So to these young Christians I can say, "Believe in Christ if you wish, but remember, Jesus never claimed divinity either." Yes, believe in a unitary God, too, if you wish, but cease your imploring, pleading for personal dispensations, health, wealth, relief from suffering. Study the Eightfold Path. Seek the insights and enlightenment that come through meditative learnings. And find out how to achieve for yourself what prayer and solicitation of forces beyond you are unable to accomplish.
Although belief in God does not exclude a favorable rebirth, it is a variety of eternalism, a false affirmation of permanence rooted in the craving for existence, and as such an obstacle to final deliverance.
It would be a mistake, however, to conclude that the Buddha disparaged a reverential and devotional attitude of mind when it is the natural outflow of a true understanding and a deep admiration of what is great and noble.
The suttas describe thirty-one distinct "planes" or "realms" of existence into which beings can be reborn during this long wandering through samsara. These range from the extraordinarily dark, grim, and painful hell realms all the way up to the most sublime, refined, and exquisitely blissful heaven realms. Existence in every realm is impermanent; in Buddhist cosmology there is no eternal heaven or hell. Beings are born into a particular realm according to both their past kamma and their kamma at the moment of death. When the kammic force that propelled them to that realm is finally exhausted, they pass away, taking rebirth once again elsewhere according to their kamma. And so the wearisome cycle continues.
Many people worship Maha Brahma as the supreme and eternal creator God, but for the Buddha he is merely a powerful deity still caught within the cycle of repeated existence. In point of fact, "Maha Brahma" is a role or office filled by different individuals at different periods.", "His proof included the fact that "many thousands of deities have gone for refuge for life to the recluse Gotama" (MN 95.9). Devas, like humans, develop faith in the Buddha by practicing his teachings.", "A second deva concerned with liberation spoke a verse which is partly praise of the Buddha and partly a request for teaching. Using various similes from the animal world, this god showed his admiration and reverence for the Exalted One.", "A discourse called Sakka's Questions (DN 21) took place after he had been a serious disciple of the Buddha for some time. The sutta records a long audience he had with the Blessed One which culminated in his attainment of stream-entry. Their conversation is an excellent example of the Buddha as "teacher of devas," and shows all beings how to work for Nibbana.
When this was said, the Great Brahma said to the monk, 'I, monk, am Brahma, the Great Brahma, the Conqueror, the Unconquered, the All-Seeing, All-Powerful, the Sovereign Lord, the Maker, Creator, Chief, Appointer and Ruler, Father of All That Have Been and Shall Be... That is why I did not say in their presence that I, too, don't know where the four great elements... cease without remainder. So you have acted wrongly, acted incorrectly, in bypassing the Blessed One in search of an answer to this question elsewhere. Go right back to the Blessed One and, on arrival, ask him this question. However he answers it, you should take it to heart.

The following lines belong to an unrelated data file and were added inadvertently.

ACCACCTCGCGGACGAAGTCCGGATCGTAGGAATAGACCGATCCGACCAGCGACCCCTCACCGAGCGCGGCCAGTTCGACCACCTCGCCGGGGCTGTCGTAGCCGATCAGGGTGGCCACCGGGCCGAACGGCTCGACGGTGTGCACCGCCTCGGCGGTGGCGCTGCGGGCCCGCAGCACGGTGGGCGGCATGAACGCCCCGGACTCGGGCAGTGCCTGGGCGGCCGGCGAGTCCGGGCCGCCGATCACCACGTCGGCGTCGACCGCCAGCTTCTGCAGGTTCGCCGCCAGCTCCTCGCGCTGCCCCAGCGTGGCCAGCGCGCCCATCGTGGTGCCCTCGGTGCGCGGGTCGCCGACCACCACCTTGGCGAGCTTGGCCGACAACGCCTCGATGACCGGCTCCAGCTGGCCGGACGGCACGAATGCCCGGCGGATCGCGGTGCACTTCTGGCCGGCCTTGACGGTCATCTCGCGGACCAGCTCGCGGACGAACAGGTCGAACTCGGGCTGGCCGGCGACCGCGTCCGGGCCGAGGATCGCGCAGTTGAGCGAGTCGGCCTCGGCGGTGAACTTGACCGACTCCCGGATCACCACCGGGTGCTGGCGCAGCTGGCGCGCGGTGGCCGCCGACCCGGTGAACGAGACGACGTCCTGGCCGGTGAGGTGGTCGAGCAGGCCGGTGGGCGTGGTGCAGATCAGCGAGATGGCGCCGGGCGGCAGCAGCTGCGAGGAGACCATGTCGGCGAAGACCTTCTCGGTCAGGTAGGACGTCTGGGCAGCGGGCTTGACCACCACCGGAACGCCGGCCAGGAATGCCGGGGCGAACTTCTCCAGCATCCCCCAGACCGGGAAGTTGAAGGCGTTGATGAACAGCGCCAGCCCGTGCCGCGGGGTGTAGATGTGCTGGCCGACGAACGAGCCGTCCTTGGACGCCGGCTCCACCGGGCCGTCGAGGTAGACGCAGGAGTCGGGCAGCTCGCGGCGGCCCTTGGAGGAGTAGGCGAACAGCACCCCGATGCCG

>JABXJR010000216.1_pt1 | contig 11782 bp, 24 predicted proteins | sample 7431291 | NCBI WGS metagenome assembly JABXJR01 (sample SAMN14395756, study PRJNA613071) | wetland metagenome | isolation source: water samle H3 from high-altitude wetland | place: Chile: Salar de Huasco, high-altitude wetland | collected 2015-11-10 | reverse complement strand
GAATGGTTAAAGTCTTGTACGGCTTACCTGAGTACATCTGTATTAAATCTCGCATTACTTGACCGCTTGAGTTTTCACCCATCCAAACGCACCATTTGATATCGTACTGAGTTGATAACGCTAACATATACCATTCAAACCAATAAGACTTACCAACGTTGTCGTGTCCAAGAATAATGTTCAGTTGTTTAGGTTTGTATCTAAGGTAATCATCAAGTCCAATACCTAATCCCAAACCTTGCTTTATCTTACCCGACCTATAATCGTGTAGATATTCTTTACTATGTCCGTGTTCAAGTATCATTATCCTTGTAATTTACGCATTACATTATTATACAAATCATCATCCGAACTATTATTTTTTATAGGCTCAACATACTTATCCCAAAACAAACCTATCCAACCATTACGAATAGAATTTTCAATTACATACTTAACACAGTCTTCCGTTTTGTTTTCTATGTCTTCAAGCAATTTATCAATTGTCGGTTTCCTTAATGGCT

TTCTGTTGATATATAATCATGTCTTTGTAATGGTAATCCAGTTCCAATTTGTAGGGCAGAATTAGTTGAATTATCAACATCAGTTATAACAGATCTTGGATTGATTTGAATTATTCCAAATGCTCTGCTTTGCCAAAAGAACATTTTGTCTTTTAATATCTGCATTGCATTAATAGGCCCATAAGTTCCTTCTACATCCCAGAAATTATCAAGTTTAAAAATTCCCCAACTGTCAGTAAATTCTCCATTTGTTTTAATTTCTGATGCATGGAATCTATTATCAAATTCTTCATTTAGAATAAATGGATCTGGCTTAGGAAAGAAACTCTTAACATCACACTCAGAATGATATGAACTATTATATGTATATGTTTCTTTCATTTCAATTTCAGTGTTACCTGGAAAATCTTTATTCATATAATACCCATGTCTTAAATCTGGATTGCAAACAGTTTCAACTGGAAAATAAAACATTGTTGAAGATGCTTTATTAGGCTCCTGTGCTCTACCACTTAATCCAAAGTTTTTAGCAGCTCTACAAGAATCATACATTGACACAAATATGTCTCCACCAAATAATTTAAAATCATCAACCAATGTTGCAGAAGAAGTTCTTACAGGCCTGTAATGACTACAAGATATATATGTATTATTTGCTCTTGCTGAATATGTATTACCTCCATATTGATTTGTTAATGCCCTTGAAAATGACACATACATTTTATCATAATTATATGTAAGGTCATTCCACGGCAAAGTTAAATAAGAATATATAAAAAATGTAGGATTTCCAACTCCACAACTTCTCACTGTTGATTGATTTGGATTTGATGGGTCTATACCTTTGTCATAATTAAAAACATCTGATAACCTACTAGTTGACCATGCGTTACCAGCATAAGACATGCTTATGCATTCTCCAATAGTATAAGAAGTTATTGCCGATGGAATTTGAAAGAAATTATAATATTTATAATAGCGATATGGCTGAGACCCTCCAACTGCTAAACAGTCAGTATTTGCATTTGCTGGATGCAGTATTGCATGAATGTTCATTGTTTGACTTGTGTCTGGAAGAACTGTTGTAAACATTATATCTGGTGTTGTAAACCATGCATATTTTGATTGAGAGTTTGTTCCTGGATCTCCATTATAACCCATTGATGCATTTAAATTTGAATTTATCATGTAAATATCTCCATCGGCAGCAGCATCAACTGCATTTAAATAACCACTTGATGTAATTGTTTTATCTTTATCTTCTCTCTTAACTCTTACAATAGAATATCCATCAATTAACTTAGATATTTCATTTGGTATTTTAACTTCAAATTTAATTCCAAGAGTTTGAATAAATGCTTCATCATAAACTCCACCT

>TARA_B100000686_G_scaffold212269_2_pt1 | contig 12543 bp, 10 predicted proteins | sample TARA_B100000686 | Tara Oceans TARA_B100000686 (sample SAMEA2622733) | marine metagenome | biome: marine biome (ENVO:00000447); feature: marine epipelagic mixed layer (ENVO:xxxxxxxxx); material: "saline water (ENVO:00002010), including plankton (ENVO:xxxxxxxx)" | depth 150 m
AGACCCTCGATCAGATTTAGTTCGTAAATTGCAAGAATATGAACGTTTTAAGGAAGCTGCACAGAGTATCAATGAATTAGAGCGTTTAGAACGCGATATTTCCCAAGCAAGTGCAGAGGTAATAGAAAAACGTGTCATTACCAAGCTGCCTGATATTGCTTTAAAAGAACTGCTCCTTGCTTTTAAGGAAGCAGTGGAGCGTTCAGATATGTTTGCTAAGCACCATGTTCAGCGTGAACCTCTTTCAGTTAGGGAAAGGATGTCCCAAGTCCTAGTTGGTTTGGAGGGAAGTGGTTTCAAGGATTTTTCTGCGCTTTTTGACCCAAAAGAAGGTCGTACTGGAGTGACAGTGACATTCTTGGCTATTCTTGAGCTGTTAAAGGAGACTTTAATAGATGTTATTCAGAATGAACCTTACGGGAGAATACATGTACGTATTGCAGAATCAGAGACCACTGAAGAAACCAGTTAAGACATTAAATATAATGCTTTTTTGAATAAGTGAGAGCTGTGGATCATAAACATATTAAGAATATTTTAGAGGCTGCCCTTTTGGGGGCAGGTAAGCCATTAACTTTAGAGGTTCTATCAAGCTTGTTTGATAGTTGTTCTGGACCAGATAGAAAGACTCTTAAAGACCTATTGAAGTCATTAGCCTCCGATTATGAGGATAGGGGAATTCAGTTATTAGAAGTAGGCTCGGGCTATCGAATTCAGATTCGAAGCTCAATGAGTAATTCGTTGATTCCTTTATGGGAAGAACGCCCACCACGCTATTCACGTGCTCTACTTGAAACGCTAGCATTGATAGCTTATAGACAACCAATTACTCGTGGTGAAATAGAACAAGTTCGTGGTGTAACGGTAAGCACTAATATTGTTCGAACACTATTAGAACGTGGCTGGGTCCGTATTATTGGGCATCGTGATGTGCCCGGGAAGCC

Aristotelian theology and the scholastic view of God have been influential in Western intellectual history.Creator in Buddhism
Buddhist thought consistently rejects the notion of a creator deity. It teaches the concept of gods, heavens and rebirths in its Saṃsāra doctrine, but it considers none of these gods as a creator. Buddhism posits that mundane deities such as Mahabrahma are misconstrued to be a creator. Buddhist ontology follows the doctrine of Dependent Origination, whereby all phenomena arise in dependence on other phenomena, hence no primal unmoved mover could be acknowledged or discerned.Cult of the Supreme Being
The Cult of the Supreme Being (French: Culte de l'Être suprême) was a form of deism established in France by Maximilien Robespierre during the French Revolution. It was intended to become the state religion of the new French Republic and a replacement for Roman Catholicism and its rival, the Cult of Reason.
It went unsupported after the fall of Robespierre and was officially proscribed when Napoleon restored Catholicism in France.Divine light
In theology, divine light (also called divine radiance or divine refulgence) is an aspect of divine presence, specifically an unknown and mysterious ability of God, angels, or human beings to express themselves communicatively through spiritual means, rather than through physical capacities.Divinity
For the video game, go to Divinity: Original Sin
In religion, divinity or Godhead is the state of things that are believed to come from a supernatural power or deity, such as God, the supreme being, creator deity, or spirits, and are therefore regarded as sacred and holy. Such things are regarded as divine due to their transcendental origins or because their attributes or qualities are superior or supreme relative to things of the Earth. Divine things are regarded as eternal and based in truth, while material things are regarded as ephemeral and based in illusion. Such things that may qualify as divine are apparitions, visions, prophecies, miracles, and in some views also the soul, or more general things like resurrection, immortality, grace, and salvation. Otherwise what is or is not divine may be loosely defined, as it is used by different belief systems.